8. "Upward migration - Part 1: Translators - Using translation programs to move CP/M-86 programs to CP/M and MS-DOS". BYTE (BYTE Publications Inc.) 7 (6): 321–322, 324, 326, 328, 330, 332, 334, 336, 338, 340, 342, 344 [342, 344]. June 1982. CODEN BYTEDJ. ISSN 0360-5280. Retrieved 2020-01-15. "[…] Gaining Access to CP/M-86 […] Gaining access to CP/M-86 requires placing the function code in the CL register, placing the byte parameter in the DL register or placing the word parameter in the DX register, placing the data segment in the DS register (the data segment is usually not changed for a converted program), and executing a software interrupt, INT #224. The result is returned in the AL register if it is a byte value; if the result is a word value, it is returned in both the AX and BX registers. Double-word values are returned with the offset in the BX registers and the segment in the ES register. Conversion of programs from CP/M-80 to CP/M-86, then, requires replacing the call to location 5 with the software interrupt INT #224. Another necessary change involves the warm boot. Under CP/M-80, the warm boot may be accessed by a system call with a function code of 0 for a jump to location 0. CP/M-86, however, does not support the jump to location 0. As a result, you must change this program exit in the translated program if the program is to run correctly. Provided that the call to location 5 is replaced with INT #224, that the warm boot change is made, and that the registers are mapped correctly, there should be little problem in getting the translated program to access the CP/M-86 system functions. […] Gaining Access to MS-DOS […] Although MS-DOS has a "preferred" mechanism through a soft-ware interrupt, INT #33, for accessing the system, an additional mechanism is provided for "preexisting" programs that is compatible with CP/M-80 calling conventions, at least for functions in the range of 0-36. As far as system calls within the allowed function range are concerned, the programmer doesn't have to do anything to translated programs to get them to run under MS-DOS other than to correctly map the registers. MS-DOS also supports the warm boot function of CP/M-80. A jump to location 0 under MS-DOS executes a software interrupt, INT #32, which is functionally a program end and the normal way to exit from a program. […]".  [3] [4][5][6][7][8][9][10][11][12][13][14][15][16] (13 pages)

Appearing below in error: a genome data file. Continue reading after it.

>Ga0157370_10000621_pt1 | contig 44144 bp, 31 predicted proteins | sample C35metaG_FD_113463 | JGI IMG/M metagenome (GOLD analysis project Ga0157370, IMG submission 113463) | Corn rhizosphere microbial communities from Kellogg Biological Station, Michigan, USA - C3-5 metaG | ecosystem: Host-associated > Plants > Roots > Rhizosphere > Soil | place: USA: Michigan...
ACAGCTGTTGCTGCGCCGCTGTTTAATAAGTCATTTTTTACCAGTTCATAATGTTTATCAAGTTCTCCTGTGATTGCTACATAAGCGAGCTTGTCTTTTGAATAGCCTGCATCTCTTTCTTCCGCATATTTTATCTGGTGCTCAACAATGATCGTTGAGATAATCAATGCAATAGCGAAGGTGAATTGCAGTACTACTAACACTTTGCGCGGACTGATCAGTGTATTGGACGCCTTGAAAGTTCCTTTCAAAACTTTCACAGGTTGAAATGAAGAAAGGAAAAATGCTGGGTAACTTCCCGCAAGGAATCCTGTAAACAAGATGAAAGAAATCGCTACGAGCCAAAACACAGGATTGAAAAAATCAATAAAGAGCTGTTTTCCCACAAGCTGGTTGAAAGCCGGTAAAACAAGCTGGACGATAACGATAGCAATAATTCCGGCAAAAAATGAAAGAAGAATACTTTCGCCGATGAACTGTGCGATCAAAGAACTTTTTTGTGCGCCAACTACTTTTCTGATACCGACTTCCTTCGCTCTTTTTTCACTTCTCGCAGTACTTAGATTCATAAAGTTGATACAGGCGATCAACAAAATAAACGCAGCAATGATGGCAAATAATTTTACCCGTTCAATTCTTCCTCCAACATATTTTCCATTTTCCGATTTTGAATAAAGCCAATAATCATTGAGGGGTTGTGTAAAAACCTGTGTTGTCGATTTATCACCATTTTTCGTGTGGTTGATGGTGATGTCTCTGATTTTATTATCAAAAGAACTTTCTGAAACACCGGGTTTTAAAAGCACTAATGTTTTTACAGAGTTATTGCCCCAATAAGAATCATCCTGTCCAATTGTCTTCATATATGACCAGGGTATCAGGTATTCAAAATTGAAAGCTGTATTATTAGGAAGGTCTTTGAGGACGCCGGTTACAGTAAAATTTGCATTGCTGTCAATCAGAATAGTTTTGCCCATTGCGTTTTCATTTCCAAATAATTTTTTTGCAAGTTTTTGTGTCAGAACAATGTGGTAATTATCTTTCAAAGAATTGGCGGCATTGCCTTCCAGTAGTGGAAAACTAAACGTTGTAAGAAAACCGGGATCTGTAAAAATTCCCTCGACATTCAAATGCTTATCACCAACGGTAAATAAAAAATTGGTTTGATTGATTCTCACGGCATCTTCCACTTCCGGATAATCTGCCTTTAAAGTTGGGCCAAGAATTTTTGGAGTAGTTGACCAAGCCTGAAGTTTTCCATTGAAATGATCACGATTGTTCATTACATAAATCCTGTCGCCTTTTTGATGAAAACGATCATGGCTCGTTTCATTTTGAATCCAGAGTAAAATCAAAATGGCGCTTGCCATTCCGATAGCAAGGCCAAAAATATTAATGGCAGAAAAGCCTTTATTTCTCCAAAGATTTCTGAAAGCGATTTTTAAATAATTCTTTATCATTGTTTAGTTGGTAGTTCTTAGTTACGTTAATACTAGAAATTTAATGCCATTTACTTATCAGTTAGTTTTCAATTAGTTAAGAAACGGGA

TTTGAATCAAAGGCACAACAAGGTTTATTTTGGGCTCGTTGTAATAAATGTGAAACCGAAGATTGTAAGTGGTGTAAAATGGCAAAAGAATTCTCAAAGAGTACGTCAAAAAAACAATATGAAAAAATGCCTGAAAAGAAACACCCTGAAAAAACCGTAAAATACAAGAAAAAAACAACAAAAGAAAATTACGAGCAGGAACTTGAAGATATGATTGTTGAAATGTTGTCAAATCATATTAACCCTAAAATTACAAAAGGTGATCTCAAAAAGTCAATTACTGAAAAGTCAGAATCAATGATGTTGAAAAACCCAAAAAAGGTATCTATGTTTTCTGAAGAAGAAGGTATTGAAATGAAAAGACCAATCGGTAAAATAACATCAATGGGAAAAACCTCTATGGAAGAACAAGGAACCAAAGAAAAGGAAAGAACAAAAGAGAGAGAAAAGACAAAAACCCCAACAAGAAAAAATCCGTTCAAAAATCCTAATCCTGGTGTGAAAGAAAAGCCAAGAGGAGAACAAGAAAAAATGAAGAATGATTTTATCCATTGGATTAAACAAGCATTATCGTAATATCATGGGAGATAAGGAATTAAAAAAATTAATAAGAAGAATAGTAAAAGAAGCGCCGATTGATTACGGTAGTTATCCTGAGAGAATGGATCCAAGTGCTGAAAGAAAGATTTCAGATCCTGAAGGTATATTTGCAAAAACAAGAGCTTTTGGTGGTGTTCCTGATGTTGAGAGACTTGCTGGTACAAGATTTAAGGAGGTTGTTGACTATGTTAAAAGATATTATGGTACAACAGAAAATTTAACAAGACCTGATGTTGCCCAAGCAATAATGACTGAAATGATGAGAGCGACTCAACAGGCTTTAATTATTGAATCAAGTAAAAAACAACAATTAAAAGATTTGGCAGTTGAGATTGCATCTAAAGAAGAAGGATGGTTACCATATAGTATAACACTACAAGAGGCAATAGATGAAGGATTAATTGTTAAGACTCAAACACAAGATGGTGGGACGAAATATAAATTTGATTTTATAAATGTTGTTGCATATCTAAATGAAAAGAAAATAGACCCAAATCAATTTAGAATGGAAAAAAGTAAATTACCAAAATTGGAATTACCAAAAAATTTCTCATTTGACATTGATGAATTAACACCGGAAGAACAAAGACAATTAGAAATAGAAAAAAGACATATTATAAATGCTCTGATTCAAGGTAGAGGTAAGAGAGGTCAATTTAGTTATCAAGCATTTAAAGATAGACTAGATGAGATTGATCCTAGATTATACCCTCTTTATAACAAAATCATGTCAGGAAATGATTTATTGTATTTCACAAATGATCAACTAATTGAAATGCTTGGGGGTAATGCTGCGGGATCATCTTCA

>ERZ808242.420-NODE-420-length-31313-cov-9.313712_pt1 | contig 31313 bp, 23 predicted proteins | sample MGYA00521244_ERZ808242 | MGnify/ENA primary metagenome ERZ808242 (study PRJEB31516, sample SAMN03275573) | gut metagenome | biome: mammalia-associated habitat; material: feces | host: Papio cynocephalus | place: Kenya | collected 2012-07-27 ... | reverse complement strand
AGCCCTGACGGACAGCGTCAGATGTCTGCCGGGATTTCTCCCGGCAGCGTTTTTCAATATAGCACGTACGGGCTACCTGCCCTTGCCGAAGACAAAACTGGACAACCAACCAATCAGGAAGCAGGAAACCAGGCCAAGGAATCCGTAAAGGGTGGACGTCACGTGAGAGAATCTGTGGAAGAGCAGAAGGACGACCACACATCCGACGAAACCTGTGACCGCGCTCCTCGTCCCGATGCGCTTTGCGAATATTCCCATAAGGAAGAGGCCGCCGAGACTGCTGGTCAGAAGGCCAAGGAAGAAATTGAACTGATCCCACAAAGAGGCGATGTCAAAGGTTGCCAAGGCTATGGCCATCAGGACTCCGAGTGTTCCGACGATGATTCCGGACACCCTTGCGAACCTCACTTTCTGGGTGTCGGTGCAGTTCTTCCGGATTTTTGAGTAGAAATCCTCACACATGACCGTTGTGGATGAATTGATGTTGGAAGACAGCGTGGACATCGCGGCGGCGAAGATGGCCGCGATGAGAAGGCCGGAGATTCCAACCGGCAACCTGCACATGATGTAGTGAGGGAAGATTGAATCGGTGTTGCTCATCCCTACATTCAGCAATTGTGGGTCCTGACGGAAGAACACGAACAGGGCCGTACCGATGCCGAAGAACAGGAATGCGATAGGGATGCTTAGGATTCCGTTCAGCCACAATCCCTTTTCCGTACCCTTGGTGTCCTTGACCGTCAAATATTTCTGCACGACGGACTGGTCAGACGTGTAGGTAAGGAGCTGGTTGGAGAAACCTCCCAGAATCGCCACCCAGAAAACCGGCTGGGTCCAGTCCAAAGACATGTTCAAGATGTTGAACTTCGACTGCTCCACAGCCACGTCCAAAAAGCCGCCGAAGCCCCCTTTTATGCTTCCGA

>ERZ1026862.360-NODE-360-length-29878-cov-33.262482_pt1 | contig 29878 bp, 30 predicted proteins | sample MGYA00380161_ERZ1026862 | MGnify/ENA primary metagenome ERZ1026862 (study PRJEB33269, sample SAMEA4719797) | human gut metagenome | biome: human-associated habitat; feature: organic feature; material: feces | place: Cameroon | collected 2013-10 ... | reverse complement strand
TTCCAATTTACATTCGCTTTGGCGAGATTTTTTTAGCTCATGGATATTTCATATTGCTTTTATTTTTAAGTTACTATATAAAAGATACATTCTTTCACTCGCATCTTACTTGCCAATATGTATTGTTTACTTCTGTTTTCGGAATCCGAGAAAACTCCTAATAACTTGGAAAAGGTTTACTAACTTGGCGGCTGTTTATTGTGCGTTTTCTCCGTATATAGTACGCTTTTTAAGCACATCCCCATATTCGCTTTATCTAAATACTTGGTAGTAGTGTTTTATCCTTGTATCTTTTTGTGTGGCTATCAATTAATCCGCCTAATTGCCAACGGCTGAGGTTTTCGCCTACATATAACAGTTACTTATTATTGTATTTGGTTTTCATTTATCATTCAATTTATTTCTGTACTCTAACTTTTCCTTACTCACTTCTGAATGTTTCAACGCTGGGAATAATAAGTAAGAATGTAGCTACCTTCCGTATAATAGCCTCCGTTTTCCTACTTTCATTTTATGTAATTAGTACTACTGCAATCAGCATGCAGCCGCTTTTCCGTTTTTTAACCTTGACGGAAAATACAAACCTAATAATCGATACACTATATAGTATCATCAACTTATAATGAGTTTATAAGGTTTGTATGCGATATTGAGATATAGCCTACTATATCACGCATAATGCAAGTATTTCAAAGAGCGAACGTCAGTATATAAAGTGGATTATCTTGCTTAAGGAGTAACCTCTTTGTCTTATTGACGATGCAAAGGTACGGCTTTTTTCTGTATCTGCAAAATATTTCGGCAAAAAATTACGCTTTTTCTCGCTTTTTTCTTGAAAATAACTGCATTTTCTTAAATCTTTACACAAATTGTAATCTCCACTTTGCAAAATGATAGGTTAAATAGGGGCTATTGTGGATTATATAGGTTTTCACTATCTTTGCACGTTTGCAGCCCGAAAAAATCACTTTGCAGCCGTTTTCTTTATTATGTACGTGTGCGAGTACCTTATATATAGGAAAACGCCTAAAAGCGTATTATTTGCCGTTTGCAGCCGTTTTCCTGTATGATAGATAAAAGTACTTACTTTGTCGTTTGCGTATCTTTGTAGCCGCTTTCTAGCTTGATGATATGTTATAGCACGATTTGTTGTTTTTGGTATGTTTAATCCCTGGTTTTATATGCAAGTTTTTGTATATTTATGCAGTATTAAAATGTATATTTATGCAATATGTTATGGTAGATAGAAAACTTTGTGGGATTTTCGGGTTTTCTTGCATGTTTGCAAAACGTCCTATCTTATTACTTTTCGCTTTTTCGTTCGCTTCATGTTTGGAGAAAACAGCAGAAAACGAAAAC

9. "Kapitel 5: EXEC im Detail - Program Segment Prefix (PSP)" (in de). DOS 5 für Programmierer: Die endgültige Referenz (1 ed.). Addison Wesley (Deutschland) GmbH. 1991. pp. 148–151, 971–972 [149, 971–972]. ISBN 3-89319-350-2.  (1123+v pages, foldout, 5.25"-floppy)